The floating-head heat exchanger is a type of tube heat exchanger in which the tube sheet combination is independent and can move freely within the shell.
This exchanger is widely used for services where the temperature between the shell and tube bundle is high, causing expansion problems. The floating-head exchanger is the best heat exchanger in terms of efficiency and maintenance, but obviously has a higher cost.
Floating Head Heat Exchanger
This heat exchanger eliminates heat exchanger failures for industry-leading equipment life without any maintenance. Floating head heat exchangers offer unprecedented resistance to the thermal stress and fatigue found in any other type of shell-and-tube heat exchanger. Special designs of this heat exchanger are available for particle-laden air flows, corrosive applications, high temperatures and high pressures.
With high reliability and wide adaptability, the floating head heat exchanger has gained a wealth of experience during the long-term operation process and continuously promoted its development. So far, among all kinds of heat exchangers, the floating head heat exchanger is still in a leading position.
As the name suggests, this design has one end of the tube plate attached to the shell, while the other is free to "float" in the shell. It also consists of a removable tube bundle consisting of straight tubes, tube plates, tie rods and baffles.
Depending on the weight and length of the bundle, there may also be slides or wheel sets to facilitate removal of the tube bundle from the heat exchanger shell. The floating tube bundle should be enclosed by a floating cover. With this equipment, the gasket joints are very large and therefore costly. In general, both the jacket and the tube bundle are free of expansion, so no thermal stress is created between the shell and the tube bundle when the temperature difference between the two media is large.
The operating principle of this type of heat exchanger is simple. When the allowable pressure drop on the tube side is significantly low and no liquid can be introduced into the shell side, a floating head heat exchanger is recommended. The allowable tube-side pressure drop becomes the limiting factor in determining the length and number of tubes, and the shell-side pressure drop is maximized within that size by a baffle arrangement that provides the necessary performance.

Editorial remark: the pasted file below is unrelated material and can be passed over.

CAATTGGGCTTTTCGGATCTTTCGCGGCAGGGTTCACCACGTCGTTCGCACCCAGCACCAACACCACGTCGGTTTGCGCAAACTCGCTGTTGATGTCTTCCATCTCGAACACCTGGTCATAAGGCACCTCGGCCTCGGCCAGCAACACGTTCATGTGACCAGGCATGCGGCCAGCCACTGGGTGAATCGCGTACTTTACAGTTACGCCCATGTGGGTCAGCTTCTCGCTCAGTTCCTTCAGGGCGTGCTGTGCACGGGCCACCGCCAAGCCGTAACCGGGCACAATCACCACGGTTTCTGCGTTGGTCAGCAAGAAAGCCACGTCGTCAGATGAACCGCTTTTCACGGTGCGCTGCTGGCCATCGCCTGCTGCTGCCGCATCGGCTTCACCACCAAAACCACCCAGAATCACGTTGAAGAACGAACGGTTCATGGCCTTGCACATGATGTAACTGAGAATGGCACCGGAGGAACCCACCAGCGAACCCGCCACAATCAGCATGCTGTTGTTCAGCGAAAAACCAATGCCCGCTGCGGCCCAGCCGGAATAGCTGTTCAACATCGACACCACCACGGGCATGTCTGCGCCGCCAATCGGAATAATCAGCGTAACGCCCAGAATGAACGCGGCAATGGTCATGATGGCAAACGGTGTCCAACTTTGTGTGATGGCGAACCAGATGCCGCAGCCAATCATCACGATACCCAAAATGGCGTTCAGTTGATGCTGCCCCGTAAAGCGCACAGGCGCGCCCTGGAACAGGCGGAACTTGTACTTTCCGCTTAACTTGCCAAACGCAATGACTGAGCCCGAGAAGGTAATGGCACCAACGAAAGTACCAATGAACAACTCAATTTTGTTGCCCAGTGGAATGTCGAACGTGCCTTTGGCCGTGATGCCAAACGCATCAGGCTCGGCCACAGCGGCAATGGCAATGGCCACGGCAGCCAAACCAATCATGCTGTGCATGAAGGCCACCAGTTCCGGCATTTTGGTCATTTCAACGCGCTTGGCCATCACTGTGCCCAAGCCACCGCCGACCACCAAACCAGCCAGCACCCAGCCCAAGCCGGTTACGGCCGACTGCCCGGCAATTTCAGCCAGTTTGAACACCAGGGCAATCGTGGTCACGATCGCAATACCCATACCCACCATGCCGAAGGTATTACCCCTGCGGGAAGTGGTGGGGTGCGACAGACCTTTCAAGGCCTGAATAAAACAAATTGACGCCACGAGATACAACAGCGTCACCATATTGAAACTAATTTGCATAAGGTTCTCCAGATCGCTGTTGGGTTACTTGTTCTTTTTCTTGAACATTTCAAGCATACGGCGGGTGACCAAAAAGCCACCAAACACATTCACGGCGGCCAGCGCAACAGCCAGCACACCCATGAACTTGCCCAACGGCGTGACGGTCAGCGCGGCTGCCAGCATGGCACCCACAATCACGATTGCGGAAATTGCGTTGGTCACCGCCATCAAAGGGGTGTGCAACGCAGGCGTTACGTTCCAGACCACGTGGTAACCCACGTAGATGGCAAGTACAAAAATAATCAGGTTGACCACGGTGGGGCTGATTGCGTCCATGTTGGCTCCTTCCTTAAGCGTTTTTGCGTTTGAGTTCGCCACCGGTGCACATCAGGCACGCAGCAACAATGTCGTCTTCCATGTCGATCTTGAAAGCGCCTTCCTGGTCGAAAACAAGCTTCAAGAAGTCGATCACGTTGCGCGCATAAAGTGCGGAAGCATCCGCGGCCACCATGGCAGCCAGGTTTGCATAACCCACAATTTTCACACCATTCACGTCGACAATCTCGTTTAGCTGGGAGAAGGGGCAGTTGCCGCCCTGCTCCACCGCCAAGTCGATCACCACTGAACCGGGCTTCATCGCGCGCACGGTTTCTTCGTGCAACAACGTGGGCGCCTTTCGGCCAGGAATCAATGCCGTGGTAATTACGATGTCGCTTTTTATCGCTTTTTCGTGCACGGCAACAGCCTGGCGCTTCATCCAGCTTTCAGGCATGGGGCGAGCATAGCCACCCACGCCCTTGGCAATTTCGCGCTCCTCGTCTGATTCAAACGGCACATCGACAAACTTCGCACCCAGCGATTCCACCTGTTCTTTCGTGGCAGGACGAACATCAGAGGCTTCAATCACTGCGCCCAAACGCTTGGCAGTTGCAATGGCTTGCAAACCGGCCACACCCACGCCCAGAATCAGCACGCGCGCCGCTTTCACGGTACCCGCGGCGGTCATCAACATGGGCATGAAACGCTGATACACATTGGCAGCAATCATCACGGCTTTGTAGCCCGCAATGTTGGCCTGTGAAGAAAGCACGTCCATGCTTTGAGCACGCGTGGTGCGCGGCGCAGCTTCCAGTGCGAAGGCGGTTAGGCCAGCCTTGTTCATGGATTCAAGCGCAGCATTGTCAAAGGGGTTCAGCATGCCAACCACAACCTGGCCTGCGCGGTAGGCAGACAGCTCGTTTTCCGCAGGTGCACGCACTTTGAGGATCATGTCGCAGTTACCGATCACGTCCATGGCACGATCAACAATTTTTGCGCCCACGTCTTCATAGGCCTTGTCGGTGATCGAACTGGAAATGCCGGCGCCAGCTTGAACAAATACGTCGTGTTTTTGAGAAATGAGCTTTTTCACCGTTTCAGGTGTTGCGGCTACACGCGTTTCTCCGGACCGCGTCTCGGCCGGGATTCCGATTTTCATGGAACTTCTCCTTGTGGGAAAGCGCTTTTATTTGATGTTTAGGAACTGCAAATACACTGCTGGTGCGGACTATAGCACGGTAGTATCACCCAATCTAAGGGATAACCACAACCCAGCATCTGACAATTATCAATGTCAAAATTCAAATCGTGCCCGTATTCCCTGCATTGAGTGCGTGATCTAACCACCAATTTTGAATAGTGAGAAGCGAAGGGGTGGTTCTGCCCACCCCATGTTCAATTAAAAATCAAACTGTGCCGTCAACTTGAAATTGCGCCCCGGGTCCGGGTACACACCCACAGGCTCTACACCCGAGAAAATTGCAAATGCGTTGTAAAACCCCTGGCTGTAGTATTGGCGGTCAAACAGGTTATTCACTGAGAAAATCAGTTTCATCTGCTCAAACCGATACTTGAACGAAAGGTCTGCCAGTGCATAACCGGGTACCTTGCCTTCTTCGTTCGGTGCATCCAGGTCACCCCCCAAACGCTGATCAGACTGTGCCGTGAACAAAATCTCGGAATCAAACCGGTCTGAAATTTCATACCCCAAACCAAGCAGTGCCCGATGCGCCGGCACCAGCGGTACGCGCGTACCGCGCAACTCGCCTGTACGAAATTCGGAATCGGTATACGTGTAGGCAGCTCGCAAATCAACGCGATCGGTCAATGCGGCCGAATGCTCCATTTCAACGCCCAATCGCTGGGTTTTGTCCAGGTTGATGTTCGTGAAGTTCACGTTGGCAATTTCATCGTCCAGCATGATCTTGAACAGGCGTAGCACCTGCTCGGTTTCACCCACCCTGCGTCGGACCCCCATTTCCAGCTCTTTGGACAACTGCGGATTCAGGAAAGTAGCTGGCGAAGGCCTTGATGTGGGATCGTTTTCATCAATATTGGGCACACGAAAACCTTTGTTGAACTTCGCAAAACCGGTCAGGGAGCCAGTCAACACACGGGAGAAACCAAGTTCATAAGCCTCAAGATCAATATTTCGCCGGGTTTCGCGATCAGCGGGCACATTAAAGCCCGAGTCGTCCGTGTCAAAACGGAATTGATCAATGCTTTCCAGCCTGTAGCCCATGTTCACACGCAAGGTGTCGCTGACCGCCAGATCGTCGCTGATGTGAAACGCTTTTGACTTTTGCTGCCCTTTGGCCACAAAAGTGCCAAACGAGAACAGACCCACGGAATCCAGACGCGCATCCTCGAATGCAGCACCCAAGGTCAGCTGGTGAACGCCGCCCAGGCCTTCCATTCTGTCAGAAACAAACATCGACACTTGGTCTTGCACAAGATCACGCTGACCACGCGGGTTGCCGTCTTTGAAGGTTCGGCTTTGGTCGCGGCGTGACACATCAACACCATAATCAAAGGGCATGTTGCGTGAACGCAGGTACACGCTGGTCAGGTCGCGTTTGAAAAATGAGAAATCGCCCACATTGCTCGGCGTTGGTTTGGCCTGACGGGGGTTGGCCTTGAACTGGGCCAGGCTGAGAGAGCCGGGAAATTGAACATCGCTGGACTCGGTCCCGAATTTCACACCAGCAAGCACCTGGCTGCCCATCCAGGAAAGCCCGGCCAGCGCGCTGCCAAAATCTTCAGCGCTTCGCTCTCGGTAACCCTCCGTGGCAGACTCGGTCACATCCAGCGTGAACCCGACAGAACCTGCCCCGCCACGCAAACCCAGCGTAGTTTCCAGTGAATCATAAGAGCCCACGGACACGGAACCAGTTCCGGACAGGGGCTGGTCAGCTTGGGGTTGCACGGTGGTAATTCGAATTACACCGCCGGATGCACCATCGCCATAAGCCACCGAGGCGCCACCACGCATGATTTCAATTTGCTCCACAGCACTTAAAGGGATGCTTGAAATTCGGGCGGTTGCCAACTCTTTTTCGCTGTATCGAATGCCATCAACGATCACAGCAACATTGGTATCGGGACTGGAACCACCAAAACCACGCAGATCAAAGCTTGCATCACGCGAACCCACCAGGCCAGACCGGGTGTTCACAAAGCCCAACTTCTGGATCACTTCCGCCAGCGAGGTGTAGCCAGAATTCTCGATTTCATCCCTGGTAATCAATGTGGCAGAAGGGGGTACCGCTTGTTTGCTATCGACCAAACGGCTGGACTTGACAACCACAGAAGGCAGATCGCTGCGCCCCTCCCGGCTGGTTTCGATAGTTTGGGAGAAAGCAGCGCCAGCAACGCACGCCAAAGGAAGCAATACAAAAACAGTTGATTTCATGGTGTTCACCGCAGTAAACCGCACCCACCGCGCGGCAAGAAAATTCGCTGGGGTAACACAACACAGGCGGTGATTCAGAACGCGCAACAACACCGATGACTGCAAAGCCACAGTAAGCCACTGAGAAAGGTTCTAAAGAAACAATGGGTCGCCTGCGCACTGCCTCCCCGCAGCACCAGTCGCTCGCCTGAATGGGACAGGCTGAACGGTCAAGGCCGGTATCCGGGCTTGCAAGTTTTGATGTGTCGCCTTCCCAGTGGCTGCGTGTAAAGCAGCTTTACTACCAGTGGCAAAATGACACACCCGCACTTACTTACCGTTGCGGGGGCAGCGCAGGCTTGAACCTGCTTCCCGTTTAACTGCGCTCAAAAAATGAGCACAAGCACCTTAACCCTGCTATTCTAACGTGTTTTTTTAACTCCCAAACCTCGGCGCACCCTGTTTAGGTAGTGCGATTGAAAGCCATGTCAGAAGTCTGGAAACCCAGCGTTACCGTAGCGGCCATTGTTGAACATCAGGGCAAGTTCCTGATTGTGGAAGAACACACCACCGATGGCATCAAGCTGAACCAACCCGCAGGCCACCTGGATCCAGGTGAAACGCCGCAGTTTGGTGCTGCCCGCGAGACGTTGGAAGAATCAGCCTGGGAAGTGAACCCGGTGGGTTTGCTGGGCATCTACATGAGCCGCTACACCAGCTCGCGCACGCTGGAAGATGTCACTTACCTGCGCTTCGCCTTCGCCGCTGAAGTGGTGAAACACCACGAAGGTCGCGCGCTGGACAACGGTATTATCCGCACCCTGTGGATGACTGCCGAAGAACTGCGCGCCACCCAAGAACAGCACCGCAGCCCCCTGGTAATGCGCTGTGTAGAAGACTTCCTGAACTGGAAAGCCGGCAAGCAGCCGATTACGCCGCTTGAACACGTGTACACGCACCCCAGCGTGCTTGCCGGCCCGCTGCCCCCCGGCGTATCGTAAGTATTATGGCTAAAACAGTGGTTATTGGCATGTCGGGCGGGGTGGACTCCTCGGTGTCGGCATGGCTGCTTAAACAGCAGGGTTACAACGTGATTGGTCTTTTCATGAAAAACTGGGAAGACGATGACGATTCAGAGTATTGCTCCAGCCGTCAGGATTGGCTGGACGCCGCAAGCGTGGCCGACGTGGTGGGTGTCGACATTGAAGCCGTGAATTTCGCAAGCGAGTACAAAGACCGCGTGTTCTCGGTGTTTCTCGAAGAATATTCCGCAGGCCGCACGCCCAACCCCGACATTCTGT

The floating head on a floating heat exchanger can be of different types depending on requirements. To reduce thermal stresses and provide a way to remove the tube bundle for cleaning, different floating heads have been designed. Below are four basic types..
Split Back Ring (Type S)
A Split Back Ring type unit is most commonly used in industry. In this type of construction, the floating head is mounted on the tube sheet removed from the channel. The floating head is held in place by a split support ring, allowing disassembly. The diameter of the floating tube sheet is kept slightly smaller than the diameter of the inner shell so that the entire tube bundle can be removed from the channel end.
Pull-through bundlee (Type T)
In the pull-through bundle type, one of the tube sheets is designed so small that it can be pulled through the shell. This provides access to the inside of the shell so that it can be inspected, repaired and cleaned. However, this design has fewer tubes than the others, resulting in slower heat transfer. There are fewer tubes for the cover flange and bolt circle.
Outside packaged lantern ring (Type W)
In this type, the flows on the shell side and the tube side are separately sealed by individual gaskets and separated by a lantern ring. This is the least expensive of the floating heads. This type is recommended for low pressure, low temperature and non-hazardous fluids.
Outside packed stuffing box (Type P)
In this type, a skirt attached to the float tube sheet runs through the rear end of the cap. The space between the skirt and the shell is sealed by several layers of gasket and packing gland. Unlike the external lantern ring design, it contains four tubes instead of two, transferring heat from medium to medium faster. It is recommended for non-hazardous fluids under low pressure and low temperature.
Heat Exchanger TEMA type AES with Floating Head